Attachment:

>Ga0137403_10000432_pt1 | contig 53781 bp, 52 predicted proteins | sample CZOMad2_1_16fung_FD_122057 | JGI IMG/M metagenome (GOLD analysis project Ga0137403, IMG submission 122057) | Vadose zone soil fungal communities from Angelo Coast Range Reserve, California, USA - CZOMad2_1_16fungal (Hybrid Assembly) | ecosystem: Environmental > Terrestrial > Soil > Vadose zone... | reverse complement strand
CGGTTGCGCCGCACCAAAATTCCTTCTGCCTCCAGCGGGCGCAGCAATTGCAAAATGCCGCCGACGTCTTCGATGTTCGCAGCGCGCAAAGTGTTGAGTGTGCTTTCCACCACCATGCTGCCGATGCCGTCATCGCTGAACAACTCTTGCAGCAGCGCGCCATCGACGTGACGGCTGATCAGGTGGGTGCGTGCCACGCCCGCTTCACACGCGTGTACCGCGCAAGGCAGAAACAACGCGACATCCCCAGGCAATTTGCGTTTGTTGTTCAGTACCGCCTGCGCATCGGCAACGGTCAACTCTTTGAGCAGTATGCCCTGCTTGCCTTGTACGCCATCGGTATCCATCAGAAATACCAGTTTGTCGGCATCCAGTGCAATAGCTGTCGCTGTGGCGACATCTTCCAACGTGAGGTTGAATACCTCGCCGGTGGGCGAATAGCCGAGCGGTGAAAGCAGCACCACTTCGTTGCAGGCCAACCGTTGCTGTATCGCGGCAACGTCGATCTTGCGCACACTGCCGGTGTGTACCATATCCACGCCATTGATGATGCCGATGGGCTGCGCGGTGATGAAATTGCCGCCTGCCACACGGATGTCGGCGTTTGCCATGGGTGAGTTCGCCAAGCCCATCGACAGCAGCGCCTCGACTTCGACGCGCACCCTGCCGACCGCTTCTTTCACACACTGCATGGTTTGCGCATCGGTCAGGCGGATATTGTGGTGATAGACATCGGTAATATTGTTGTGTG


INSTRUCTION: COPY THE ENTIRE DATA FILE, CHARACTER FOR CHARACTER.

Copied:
>Ga0137403_10000432_pt1 | contig 53781 bp, 52 predicted proteins | sample CZOMad2_1_16fung_FD_122057 | JGI IMG/M metagenome (GOLD analysis project Ga0137403, IMG submission 122057) | Vadose zone soil fungal communities from Angelo Coast Range Reserve, California, USA - CZOMad2_1_16fungal (Hybrid Assembly) | ecosystem: Environmental > Terrestrial > Soil > Vadose zone... | reverse complement strand
CGGTTGCGCCGCACCAAAATTCCTTCTGCCTCCAGCGGGCGCAGCAATTGCAAAATGCCGCCGACGTCTTCGATGTTCGCAGCGCGCAAAGTGTTGAGTGTGCTTTCCACCACCATGCTGCCGATGCCGTCATCGCTGAACAACTCTTGCAGCAGCGCGCCATCGACGTGACGGCTGATCAGGTGGGTGCGTGCCACGCCCGCTTCACACGCGTGTACCGCGCAAGGCAGAAACAACGCGACATCCCCAGGCAATTTGCGTTTGTTGTTCAGTACCGCCTGCGCATCGGCAACGGTCAACTCTTTGAGCAGTATGCCCTGCTTGCCTTGTACGCCATCGGTATCCATCAGAAATACCAGTTTGTCGGCATCCAGTGCAATAGCTGTCGCTGTGGCGACATCTTCCAACGTGAGGTTGAATACCTCGCCGGTGGGCGAATAGCCGAGCGGTGAAAGCAGCACCACTTCGTTGCAGGCCAACCGTTGCTGTATCGCGGCAACGTCGATCTTGCGCACACTGCCGGTGTGTACCATATCCACGCCATTGATGATGCCGATGGGCTGCGCGGTGATGAAATTGCCGCCTGCCACACGGATGTCGGCGTTTGCCATGGGTGAGTTCGCCAAGCCCATCGACAGCAGCGCCTCGACTTCGACGCGCACCCTGCCGACCGCTTCTTTCACACACTGCATGGTTTGCGCATCGGTCAGGCGGATATTGTGGTGATAGACATCGGTAATATTGTTGTGTG